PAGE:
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To paraphrase the late great John Bogle, there are only two "free lunches" or "pure wins" in investing: One is diversification and the other is minimizing investment costs (fees). You really do come out ahead by choosing a lower-cost mutual fund or ETF. So why is this advantage not arbitraged away by the market, as your trading intuition suggests? Free ...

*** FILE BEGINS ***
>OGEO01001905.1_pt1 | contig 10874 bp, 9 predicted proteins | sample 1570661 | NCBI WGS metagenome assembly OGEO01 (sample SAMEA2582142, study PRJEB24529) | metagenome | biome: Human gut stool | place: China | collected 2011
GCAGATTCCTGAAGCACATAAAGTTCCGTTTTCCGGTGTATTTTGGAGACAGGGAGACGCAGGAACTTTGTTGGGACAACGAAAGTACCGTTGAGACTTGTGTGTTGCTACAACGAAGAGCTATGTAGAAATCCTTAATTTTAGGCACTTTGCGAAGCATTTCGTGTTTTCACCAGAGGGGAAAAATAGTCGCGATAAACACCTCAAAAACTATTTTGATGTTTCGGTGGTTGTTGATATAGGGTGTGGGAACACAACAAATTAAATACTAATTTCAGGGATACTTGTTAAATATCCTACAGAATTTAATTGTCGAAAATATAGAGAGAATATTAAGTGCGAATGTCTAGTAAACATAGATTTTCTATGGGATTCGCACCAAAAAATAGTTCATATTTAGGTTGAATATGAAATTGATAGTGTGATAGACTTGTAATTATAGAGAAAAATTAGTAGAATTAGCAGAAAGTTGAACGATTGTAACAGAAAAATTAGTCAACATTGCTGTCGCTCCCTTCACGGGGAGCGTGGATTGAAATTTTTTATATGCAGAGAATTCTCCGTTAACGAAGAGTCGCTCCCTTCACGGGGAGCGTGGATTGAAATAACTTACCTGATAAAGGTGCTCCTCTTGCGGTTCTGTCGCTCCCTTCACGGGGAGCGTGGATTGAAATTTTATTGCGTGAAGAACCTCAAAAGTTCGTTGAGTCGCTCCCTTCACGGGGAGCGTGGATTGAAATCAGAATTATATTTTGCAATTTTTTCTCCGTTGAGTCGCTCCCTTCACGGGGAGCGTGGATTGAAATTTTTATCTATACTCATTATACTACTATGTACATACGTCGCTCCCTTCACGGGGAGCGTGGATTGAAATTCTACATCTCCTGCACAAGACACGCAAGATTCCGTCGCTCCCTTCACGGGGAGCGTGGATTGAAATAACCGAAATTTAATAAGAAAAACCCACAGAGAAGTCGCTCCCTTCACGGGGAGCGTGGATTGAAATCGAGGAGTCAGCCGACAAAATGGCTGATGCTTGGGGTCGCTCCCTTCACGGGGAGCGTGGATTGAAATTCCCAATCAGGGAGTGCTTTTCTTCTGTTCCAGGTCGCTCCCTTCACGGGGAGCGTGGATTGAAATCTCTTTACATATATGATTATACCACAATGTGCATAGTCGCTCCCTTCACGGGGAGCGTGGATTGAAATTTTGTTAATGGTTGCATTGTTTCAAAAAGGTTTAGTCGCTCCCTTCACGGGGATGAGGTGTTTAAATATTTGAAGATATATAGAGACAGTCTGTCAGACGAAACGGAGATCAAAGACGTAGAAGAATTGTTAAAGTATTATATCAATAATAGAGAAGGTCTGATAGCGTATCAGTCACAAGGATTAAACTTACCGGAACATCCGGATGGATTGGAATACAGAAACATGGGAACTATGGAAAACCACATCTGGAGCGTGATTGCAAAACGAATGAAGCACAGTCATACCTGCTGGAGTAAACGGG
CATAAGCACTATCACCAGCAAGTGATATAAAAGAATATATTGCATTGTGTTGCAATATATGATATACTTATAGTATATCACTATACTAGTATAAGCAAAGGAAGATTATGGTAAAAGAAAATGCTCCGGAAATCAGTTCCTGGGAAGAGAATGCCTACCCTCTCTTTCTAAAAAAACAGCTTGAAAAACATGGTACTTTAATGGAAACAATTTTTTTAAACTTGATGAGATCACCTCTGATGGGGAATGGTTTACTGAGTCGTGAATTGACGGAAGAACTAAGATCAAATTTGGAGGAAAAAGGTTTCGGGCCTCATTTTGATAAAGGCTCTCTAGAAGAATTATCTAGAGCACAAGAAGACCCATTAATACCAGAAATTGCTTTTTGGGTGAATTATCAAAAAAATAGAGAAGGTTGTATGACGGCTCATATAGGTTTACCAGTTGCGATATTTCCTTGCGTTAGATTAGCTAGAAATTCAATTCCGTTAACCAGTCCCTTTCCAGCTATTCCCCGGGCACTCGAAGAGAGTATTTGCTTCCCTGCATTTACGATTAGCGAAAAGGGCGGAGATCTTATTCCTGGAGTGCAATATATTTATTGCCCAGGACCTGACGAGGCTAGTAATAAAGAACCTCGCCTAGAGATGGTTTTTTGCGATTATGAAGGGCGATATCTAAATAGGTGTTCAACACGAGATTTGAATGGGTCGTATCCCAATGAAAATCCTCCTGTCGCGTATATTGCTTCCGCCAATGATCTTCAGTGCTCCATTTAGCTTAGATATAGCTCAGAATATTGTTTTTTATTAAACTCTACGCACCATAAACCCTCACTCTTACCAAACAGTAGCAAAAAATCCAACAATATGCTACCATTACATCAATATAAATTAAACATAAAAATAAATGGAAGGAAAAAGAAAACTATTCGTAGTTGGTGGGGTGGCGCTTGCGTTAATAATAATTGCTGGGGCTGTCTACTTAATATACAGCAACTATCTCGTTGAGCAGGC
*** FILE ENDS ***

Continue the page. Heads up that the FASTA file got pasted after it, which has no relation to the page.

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No, they are not. The expense ratio is not an indispensable part of the assets held by the ETF, like an expense, faced by company and impacting its share price. An ETF provider is always ready to redeem or subscribe shares at the NAV price (subject to a fee and minimum volume), so that it is highly unusual that an ETF would deviate a lot from its NAV. Even ...


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